I recently read an interesting book called “Overshoot: The Ecological Basis of Revolutionary Change”. It was written by William Catton in the early 80’s, but it is quite relevant to our current situation. If you have not read it, I would highly recommend it. The basic theme is that the earth has a sustainable carrying capacity, which has been temporarily increased by the extraction and utilization of fossil fuels. As fossil fuel supplies are now dwindling and our utilization of them is wreaking havoc on our environment, our day of reckoning for exploiting this ephemeral windfall is fast approaching. The book examines our predicament from an ecological perspective and clearly illustrates that, despite our cleverness, we are not all that different from any other species that overshoots the carrying capacity of its habitat.

    Here is an excerpt:

    “When yeast cells are introduced into a wine vat, as noted in Chapter 6, they find their “New World” (the moist, sugar-laden fruit mash) abundantly endowed with the resources they need for exuberant growth. But as their population responds explosively to this magnificent circumstance, the accumulation of their own fermentation products makes life increasingly difficult—and, if we indulge in a little anthropomorphic thinking about their plight, miserable. Eventually, the microscopic inhabitants of this artificially prepared detritus ecosystem all die. To be anthropomorphic again, the coroner’s reports would have to say that they died of self-inflicted pollution: the fermentation products.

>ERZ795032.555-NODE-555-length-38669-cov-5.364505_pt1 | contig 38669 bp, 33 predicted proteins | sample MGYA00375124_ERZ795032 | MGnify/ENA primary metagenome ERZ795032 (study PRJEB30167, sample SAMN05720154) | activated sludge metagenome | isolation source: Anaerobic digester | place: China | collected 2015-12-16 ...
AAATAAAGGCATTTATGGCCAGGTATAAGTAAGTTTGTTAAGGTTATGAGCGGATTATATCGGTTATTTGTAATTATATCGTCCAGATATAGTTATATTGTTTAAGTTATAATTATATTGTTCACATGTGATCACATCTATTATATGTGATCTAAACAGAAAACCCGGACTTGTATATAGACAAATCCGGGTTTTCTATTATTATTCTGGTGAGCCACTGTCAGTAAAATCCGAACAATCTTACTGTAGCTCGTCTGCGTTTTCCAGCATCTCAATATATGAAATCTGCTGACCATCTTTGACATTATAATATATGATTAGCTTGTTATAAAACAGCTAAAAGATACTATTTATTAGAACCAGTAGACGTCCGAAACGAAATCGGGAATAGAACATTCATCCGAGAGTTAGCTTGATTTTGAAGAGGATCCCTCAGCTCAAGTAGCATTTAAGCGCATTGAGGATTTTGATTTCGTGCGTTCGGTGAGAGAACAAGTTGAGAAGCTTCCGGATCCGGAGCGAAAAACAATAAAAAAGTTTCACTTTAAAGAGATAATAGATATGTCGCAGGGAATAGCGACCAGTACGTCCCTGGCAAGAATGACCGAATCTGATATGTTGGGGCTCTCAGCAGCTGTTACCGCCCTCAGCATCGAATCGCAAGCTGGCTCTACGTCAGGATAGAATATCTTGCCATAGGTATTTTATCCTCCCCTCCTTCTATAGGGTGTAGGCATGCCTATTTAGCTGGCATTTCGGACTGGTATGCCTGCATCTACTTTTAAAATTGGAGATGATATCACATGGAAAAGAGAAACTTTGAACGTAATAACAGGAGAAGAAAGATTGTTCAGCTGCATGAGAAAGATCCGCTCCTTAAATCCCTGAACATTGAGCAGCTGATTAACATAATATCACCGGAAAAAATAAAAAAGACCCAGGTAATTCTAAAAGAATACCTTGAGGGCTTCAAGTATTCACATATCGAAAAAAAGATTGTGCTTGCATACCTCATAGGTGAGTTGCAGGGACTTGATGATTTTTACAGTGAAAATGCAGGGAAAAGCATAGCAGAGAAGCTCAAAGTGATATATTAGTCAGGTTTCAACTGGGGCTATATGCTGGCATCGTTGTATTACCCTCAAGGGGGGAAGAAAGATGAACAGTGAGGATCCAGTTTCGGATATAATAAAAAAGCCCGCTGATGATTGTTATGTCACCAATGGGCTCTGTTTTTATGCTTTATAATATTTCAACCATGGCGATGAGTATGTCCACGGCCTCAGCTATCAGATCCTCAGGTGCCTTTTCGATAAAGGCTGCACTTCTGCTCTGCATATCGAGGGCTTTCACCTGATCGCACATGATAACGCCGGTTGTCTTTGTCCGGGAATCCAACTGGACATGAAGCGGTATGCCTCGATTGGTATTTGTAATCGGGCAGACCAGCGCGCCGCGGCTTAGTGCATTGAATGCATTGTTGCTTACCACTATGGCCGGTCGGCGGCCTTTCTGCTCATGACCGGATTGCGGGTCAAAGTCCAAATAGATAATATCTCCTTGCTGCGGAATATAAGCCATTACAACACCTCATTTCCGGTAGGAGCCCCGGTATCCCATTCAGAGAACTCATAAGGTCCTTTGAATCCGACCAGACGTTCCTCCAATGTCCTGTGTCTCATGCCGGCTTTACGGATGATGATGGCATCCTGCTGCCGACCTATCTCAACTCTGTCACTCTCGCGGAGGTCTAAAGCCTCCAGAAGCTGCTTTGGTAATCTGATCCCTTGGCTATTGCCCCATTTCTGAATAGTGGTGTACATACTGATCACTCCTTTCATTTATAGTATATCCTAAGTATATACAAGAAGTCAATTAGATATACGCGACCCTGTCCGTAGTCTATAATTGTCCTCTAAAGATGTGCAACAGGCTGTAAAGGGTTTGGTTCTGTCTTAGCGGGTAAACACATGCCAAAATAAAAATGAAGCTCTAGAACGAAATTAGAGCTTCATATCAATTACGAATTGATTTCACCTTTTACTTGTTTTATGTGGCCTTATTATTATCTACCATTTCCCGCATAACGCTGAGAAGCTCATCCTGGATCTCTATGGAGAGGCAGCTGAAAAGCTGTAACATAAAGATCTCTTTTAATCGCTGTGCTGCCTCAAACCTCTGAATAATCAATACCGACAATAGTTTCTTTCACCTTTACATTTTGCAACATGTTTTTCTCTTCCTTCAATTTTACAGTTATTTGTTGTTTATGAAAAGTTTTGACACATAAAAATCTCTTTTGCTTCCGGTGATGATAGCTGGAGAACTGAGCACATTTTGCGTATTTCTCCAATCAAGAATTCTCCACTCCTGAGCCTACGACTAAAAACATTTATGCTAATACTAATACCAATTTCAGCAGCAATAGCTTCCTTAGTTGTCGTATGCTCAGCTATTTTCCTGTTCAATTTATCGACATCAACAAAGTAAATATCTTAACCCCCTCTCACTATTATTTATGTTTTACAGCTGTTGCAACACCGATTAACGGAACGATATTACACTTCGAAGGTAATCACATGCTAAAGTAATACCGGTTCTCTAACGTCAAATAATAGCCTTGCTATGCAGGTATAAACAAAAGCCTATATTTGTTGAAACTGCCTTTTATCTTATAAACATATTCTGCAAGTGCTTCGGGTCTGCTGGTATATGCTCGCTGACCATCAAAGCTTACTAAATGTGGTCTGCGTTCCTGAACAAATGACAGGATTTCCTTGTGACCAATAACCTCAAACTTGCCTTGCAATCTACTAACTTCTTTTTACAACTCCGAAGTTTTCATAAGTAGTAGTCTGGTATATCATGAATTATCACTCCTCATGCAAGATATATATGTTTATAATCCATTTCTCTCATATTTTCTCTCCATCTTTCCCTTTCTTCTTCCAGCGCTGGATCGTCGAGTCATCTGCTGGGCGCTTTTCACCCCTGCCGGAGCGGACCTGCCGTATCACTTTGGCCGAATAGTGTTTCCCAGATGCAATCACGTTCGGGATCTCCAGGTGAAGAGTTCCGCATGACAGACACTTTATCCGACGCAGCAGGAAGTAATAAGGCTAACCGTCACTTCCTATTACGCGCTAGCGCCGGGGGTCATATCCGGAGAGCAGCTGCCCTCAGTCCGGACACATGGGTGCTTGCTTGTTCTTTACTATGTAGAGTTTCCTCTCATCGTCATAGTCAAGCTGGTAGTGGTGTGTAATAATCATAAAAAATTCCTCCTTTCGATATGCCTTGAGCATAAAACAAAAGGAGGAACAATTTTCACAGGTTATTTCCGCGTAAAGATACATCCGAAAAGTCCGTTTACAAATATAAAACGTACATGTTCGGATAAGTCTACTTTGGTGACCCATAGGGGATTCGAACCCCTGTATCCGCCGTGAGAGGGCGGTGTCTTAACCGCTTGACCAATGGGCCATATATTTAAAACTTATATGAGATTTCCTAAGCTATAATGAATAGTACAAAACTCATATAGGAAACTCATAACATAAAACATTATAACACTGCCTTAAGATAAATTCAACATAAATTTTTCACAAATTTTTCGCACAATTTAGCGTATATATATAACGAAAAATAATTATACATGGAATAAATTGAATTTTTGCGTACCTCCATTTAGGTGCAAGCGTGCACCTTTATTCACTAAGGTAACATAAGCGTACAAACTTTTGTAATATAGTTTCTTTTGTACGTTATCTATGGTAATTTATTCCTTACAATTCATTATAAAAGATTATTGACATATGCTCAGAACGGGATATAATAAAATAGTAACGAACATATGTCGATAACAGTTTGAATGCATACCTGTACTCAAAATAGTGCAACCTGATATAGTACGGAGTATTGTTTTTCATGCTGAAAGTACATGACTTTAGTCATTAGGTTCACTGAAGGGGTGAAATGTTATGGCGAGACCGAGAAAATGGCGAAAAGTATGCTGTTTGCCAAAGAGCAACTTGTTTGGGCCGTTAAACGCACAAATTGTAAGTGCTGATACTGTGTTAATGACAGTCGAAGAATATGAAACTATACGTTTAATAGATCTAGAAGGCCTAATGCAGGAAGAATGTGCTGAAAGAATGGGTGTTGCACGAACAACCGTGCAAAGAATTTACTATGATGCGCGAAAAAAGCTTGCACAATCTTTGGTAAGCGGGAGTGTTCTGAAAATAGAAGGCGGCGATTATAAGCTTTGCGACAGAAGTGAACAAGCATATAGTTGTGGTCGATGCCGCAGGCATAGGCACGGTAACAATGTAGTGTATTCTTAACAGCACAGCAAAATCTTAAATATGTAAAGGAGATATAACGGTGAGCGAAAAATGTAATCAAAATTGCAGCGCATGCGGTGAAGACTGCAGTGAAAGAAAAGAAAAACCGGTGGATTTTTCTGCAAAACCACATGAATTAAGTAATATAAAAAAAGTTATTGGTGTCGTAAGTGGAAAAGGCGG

Nature treated human beings as winemakers treat the yeast cells, by endowing our world (especially Europe’s New World) with abundant but exhaustible resources. People promptly responded to this circumstance as the yeast cells respond to the conditions they find when put into the wine vat.

    When the earth’s deposits of fossil fuels and mineral resources were being laid down, Homo sapiens had not yet been prepared by evolution to take advantage of them. As soon as technology made it possible for mankind to do so, people eagerly (and without foreseeing the ultimate consequences) shifted to a high-energy way of life. Man became, in effect, a detritovore, Homo colossus. Our species bloomed, and now we must expect crash (of some sort) as the natural sequel.”